We noticed some other lapses. While bread was mentioned on the menu, we never received any; and although homemade coleslaw and fresh market vegetables were promised with each entree, the scallops came with neither. The Florida swordfish ($14.95) was accompanied by no coleslaw, steamed broccoli, more of the oddly named rice and, yes, dill, which provided the only flavor this fish had. The swordfish was dried out from overcooking and utterly tasteless; this time we didn't mind the too-small-for-the-price portion.
When I asked owner John Karimy why he uses so much dill, at first he said, "In my opinion, dill is very healthy and very good with seafood." Later he told me that he uses herbs and spices according to his mood, so on any given day, a dinner at his restaurant may not be so dill-treated. (Otherwise, he might consider changing the name of his place to Ocean Dill.)
Karimy, who moved to Colorado from Florida in 1993, says he wanted to provide the area with more fresh fish--and in that he succeeds. His spot is charmingly decorated, too, in a part of town that could use some charm. But Karimy needs to keep an eye on his kitchen's consistency.
He could take a lesson from the nearby Bourbon Street Pizzabar and Grill, which knows all about the importance of consistency--and staying power. Like Ocean Grill, this place survived the Great Fire of 1995, when an "accidental electrical fire" that neither restaurant was responsible for ruined the strip mall. After repairs, Ocean Grill stayed in its original space; Bourbon Street owners Mike and Laura Brody decided to move to a bigger space at the opposite end of the plaza. They then turned the new spot into a veritable shrine to Mardi Gras. Laura designed the colorful dining areas--complete with Mardi Gras masks and New Orleans knickknacks--and directed two guys who used to work on theater sets to complete the scene.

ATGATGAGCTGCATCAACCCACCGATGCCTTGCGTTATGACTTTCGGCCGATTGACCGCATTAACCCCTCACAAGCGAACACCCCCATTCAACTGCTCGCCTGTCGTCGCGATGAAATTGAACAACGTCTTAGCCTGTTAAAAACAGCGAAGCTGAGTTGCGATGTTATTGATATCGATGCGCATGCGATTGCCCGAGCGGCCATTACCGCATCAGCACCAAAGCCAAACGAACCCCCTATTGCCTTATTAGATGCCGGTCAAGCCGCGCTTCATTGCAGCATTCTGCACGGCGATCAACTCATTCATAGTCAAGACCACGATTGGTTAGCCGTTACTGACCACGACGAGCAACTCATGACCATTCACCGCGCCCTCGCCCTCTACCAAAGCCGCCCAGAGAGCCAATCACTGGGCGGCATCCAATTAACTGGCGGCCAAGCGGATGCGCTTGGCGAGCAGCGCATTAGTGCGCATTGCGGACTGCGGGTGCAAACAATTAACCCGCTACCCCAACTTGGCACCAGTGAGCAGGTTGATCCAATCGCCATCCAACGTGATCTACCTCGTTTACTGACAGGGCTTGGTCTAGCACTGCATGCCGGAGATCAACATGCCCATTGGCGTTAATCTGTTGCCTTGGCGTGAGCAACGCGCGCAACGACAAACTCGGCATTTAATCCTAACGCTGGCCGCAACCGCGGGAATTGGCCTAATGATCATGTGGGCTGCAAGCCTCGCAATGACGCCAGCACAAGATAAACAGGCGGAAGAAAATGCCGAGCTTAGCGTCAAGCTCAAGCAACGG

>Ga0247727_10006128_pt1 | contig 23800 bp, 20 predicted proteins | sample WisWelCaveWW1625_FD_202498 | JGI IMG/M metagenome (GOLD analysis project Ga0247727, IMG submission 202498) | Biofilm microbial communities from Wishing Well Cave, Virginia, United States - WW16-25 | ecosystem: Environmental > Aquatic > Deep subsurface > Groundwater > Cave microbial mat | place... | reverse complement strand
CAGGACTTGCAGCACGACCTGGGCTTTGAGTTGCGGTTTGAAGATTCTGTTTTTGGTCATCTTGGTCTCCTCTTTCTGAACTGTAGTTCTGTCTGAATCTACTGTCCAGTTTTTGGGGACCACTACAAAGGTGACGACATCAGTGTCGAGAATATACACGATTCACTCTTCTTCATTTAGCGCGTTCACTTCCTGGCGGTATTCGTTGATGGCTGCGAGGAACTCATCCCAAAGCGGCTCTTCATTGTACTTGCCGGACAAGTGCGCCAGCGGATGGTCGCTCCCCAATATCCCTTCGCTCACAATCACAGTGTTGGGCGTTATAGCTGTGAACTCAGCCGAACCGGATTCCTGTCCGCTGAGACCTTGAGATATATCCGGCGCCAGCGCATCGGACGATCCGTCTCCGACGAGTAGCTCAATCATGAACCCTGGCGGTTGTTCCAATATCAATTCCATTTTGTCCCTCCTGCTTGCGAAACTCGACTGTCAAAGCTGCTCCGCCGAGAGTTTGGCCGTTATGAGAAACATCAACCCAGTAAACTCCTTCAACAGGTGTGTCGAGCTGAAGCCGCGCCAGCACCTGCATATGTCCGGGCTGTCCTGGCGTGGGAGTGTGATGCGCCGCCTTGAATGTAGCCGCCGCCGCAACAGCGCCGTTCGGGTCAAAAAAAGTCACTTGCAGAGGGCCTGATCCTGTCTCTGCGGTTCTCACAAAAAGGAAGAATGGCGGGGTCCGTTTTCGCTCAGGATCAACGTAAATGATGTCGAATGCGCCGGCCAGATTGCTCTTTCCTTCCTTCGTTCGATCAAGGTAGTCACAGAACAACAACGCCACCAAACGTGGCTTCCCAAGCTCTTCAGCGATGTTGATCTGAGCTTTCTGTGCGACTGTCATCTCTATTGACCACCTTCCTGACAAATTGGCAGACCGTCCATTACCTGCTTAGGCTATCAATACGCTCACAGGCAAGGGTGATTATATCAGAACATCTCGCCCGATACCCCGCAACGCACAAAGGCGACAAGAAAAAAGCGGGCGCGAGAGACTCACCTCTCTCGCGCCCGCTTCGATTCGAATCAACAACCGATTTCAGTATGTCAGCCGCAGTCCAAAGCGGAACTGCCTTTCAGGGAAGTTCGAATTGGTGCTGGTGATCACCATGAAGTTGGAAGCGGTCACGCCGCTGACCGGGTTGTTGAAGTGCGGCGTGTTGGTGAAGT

The Brodys also decided to enlarge the menu, adding pasta and rice dishes, sandwiches and salads to their wonderful pizzas. To verify that the pizzas are indeed still wonderful, I ordered Dracula's Nightmare ($7.50), a nine-inch pie covered with roasted garlic, sliced fresh mushrooms, chunks of spicy turkey sausage and Bourbon Street's thick, slightly sweet tomato sauce. This Nightmare combo was still dreamy.
On another visit we tried the hot spinach and artichoke dip ($3.75), a fairly standard version of the appetizer that's become popular at office parties and church picnics. More interesting were the "killer onion straws" ($2.50), thin onion and jalapeno strips breaded and deep-fried, and the "great balls of fire" ($4.95), small shrimp coated in a fiery-hot breading. These are the kind of addictive munchies that would improve attendance at office parties and church picnics.
The rest of the meal continued the winning streak. An order of Thai Shrimp 'n' Coconut on rice ($8.50) brought large shrimp slicked with a mildly spicy peanut sauce and tossed with green-pepper pieces and coconut. The River Boat jambalaya ($6.95) was a decent take on the Creole classic, with the "holy trinity" (onions, celery and green peppers) cooked down with tomatoes and turkey sausage. The sausage had given the gravylike base some depth without turning it greasy; the jambalaya's bite was more flavorful than it was powerfully hot. For the spicy shrimp po' boy ($6.25), the kitchen tucked the shrimp inside a heavy coating of Cajun breading, then stuffed them into a big, dense roll and slathered on the piquant mayo dressing.
We polished off the meal with Bourbon Street's magnificent pecan pie ($3.50), as good as ever. So the only reaction I had to the new Bourbon Street was a favorable one.
Ocean Grill, 5121 South Yosemite, Greenwood Village, 796-0611. Hours: 11 a.m.-9 p.m. Monday-Thursday; 11 a.m.-10 p.m. Friday-Saturday.
Bourbon Street Pizzabar & Grill, 5117 South Yosemite, Greenwood Village, 721-6150. Hours: 11 a.m.-9 p.m. Monday-Thursday; 11 a.m.-10 p.m. Friday; 4:30-10 p.m. Saturday; 4:30-8:30 p.m. Sunday.